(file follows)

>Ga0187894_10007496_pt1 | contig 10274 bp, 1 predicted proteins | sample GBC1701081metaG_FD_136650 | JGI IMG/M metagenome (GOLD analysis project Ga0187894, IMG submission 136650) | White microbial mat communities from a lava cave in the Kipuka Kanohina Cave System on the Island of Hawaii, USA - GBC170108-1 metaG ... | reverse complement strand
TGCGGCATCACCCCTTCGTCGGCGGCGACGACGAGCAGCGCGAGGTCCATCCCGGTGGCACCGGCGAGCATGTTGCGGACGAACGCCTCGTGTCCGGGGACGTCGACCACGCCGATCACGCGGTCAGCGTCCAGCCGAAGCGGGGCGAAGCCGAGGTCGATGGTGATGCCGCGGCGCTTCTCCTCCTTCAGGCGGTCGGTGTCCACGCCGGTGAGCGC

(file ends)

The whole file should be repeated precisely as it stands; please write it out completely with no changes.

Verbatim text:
>Ga0187894_10007496_pt1 | contig 10274 bp, 1 predicted proteins | sample GBC1701081metaG_FD_136650 | JGI IMG/M metagenome (GOLD analysis project Ga0187894, IMG submission 136650) | White microbial mat communities from a lava cave in the Kipuka Kanohina Cave System on the Island of Hawaii, USA - GBC170108-1 metaG ... | reverse complement strand
TGCGGCATCACCCCTTCGTCGGCGGCGACGACGAGCAGCGCGAGGTCCATCCCGGTGGCACCGGCGAGCATGTTGCGGACGAACGCCTCGTGTCCGGGGACGTCGACCACGCCGATCACGCGGTCAGCGTCCAGCCGAAGCGGGGCGAAGCCGAGGTCGATGGTGATGCCGCGGCGCTTCTCCTCCTTCAGGCGGTCGGTGTCCACGCCGGTGAGCGC